On Being an ALT in Japan Part 3

On Being an ALT in Japan Part 3

by Kevin Burns
(Tokyo, Japan)

The grade threes enter. The children as always are a joy and one of the teachers is fine, but another teacher is a pain. Her game is to tell Walker at least once per class that the activity he is about to do, just won`t work.
“The kids can`t do this.”
“Let`s just try it.”
“This is too difficult.”
“Let`s try it.”
“Shouldn`t we write all of this down on the board for them.”
(Fuck…g shut up!) “Let`s just try it.”
” I really think this is too hard.”
“It`s okay, it`s okay,” (Ya c–t!) Trying to stifle a maniacal urge to strangle the 25 year
old woman.

His wife urges him to ignore the interference. Walker can`t. He has been doing this
for 17 years and finds it really grating that a 25 year old is telling him how to teach, as well as what will work and won`t work in his class. Walker can`t imagine ever being rude enough to stop a Japanese teacher while she is teaching a kanji class, saying “this is too difficult.” This woman is making the class harder to teach. Yet her job is supposed to be as a team member and help him teach the class. She seems to regard Walker as her rival. She seems to see him as some interloper teaching her students. He sees her as some kind of saboteur.

In Japan, you are often not supposed to talk about problems. Simply bringing them up
is something that shouldn`t be done. “Walker stops the 25 year old on the stairs, resists the
crocodile urge to push her down them, and says “Please stop giving me advice during my classes.
I am busy enough. Tell me after the class, plus I have done all the preparation, it is too late
to change things right before an activity.” She looks stunned.

Walker decides that is not enough. Acting like the Westerner he is, he goes to the boss and let`s
it fly. Though he has mentioned this problem before Walker never named her, Now he does: The grade three teacher is driving me crazy. He tells him the whole story. The boss agrees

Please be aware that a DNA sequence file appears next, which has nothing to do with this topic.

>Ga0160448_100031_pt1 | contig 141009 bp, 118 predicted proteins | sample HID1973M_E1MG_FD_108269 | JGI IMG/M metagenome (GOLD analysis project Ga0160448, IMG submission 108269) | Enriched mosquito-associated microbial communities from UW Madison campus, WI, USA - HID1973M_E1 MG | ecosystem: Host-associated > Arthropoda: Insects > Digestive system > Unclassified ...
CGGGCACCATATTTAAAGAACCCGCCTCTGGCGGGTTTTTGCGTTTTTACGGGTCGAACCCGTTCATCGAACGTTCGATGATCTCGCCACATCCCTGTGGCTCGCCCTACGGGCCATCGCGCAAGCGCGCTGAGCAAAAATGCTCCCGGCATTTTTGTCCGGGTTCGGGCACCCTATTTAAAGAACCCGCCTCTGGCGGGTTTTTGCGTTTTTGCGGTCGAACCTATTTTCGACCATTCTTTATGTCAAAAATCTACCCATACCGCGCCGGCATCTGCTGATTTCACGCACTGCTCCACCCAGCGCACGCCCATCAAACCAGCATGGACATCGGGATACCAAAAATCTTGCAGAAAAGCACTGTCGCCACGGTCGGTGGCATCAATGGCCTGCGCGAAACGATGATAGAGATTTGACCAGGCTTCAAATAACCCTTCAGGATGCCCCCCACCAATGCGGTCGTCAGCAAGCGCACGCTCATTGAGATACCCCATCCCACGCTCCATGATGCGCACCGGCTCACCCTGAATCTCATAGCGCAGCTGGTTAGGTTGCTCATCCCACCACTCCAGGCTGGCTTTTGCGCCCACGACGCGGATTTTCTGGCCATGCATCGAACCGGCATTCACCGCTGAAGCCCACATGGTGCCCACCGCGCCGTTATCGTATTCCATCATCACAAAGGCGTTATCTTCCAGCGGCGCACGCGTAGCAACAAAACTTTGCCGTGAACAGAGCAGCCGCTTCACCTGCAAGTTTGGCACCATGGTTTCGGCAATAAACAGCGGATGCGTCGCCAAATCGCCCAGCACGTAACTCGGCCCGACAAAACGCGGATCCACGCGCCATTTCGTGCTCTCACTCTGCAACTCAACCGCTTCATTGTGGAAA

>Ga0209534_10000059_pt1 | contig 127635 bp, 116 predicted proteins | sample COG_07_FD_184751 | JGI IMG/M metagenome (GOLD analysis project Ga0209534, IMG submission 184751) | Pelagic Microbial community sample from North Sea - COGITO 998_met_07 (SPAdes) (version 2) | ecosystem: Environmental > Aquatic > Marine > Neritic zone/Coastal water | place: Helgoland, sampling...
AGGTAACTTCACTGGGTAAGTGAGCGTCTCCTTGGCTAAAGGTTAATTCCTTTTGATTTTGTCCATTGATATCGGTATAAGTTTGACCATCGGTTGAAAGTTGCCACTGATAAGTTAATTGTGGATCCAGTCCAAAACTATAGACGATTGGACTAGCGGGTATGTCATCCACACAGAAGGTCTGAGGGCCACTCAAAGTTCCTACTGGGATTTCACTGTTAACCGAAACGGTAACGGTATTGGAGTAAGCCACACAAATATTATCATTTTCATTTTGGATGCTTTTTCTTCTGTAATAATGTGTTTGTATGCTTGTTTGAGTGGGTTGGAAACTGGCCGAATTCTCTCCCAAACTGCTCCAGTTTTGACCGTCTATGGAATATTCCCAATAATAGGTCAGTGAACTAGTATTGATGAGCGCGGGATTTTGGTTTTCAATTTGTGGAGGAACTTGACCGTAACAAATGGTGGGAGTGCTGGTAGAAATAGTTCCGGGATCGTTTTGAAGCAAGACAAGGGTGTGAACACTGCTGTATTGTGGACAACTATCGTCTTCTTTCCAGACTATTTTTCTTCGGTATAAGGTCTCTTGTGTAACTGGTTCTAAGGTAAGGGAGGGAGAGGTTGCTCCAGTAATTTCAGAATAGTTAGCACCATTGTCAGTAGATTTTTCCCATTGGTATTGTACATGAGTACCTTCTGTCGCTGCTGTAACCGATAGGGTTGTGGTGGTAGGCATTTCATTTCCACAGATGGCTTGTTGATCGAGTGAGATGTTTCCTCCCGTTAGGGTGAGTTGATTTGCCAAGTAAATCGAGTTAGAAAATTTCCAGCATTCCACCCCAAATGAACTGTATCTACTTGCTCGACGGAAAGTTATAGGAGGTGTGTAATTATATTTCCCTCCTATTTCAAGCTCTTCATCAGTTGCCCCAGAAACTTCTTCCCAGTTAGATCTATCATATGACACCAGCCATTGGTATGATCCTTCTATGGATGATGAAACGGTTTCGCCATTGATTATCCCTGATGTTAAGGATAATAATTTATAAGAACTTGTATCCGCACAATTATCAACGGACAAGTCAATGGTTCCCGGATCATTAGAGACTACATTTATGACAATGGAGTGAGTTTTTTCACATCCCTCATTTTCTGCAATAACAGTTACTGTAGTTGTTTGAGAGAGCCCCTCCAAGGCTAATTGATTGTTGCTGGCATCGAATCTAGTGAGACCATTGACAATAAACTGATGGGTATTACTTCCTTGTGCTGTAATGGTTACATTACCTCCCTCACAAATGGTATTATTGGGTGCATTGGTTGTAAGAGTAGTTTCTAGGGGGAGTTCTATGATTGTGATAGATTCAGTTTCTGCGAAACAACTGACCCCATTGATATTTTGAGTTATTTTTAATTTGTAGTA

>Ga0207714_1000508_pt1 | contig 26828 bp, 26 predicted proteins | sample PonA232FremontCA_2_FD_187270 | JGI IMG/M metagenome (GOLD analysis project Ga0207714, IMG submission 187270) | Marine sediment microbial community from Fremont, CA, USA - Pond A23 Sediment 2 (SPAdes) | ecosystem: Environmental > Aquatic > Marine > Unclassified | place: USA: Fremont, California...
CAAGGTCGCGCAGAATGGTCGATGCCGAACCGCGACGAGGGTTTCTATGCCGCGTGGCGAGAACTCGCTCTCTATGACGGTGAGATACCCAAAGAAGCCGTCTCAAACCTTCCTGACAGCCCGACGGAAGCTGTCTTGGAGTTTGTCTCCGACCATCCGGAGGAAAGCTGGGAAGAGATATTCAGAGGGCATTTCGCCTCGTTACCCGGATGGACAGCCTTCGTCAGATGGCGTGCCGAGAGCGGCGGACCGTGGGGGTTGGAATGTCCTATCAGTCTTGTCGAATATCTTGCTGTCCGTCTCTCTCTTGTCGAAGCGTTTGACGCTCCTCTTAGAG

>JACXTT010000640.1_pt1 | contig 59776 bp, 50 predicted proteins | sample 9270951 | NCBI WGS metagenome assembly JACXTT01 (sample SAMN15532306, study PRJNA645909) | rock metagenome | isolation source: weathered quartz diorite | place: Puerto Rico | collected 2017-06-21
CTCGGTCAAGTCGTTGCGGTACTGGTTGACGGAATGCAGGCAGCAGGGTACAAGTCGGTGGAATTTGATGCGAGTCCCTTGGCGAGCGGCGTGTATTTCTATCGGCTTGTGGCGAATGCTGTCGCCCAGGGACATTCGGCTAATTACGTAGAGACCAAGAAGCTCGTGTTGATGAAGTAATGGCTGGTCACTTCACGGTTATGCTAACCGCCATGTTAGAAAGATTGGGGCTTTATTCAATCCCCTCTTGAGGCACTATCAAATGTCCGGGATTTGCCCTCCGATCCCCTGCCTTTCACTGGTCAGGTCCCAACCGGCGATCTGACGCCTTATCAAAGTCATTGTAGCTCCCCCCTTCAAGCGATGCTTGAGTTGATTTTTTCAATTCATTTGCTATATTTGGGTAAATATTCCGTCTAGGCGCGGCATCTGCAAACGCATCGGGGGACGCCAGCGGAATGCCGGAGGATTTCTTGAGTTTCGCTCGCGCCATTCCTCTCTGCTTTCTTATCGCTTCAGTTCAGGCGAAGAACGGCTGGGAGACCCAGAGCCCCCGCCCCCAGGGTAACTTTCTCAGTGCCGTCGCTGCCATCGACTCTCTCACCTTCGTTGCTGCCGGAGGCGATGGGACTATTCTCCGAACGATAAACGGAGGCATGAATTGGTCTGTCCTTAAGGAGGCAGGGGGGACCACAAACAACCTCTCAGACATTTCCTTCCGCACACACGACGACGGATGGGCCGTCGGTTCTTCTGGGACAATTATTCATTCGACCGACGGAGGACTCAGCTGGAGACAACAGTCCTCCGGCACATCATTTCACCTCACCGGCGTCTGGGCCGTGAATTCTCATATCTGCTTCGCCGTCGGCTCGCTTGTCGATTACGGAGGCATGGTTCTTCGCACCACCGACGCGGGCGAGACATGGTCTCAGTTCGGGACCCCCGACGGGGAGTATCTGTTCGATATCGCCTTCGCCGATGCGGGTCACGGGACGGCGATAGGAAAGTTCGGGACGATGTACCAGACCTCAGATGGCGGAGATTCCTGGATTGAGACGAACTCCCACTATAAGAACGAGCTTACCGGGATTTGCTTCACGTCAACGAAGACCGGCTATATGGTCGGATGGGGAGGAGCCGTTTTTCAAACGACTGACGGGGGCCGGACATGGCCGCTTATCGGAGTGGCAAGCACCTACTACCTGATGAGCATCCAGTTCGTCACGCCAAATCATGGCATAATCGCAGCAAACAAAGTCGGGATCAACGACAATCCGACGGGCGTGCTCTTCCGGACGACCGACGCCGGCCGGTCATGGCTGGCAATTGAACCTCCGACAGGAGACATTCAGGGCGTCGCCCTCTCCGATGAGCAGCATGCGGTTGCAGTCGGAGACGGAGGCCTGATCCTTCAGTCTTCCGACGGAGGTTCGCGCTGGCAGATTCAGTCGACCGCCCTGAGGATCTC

it is really rude. The next week, she is on her best behavior.

The grade six class is taught by a woman in her fifties. She turns out to be nice enough, but in
the beginning she is cold. After the first or second lesson, she tells Walker the class was too difficult. Walker thinks, that Japanese really don`t know how to welcome the new guy. Why not give him a chance? This was the lesson felt to be so difficult:

“Hello, my name is __________________. What`s your name?”
“My name is______________.”
“Nice to meet you.”
“Nice to meet you too.”
Yep, rocket science ladies and gentleman. Learning English is rocket science.

The new guy is expected to pay his or her dues and the dues seem to need paying a lot longer than in the West. He sees that at the tennis club, at parties and in the English class, where classmates don`t even know the other students` names. A Westerner in Japan, if lucky won`t be the new guy forever at his work place and the clubs he joins, but he will be the new guy a lot longer than any Japanese would. The society is certainly not geared towards welcoming people from other ethnic backgrounds, and that applies to any situation where you are expected to work together as well.

“Japanese people love foreign ideas and things. They don`t really want foreigners around to
instigate them though.”
-L.B, a company executive in Japan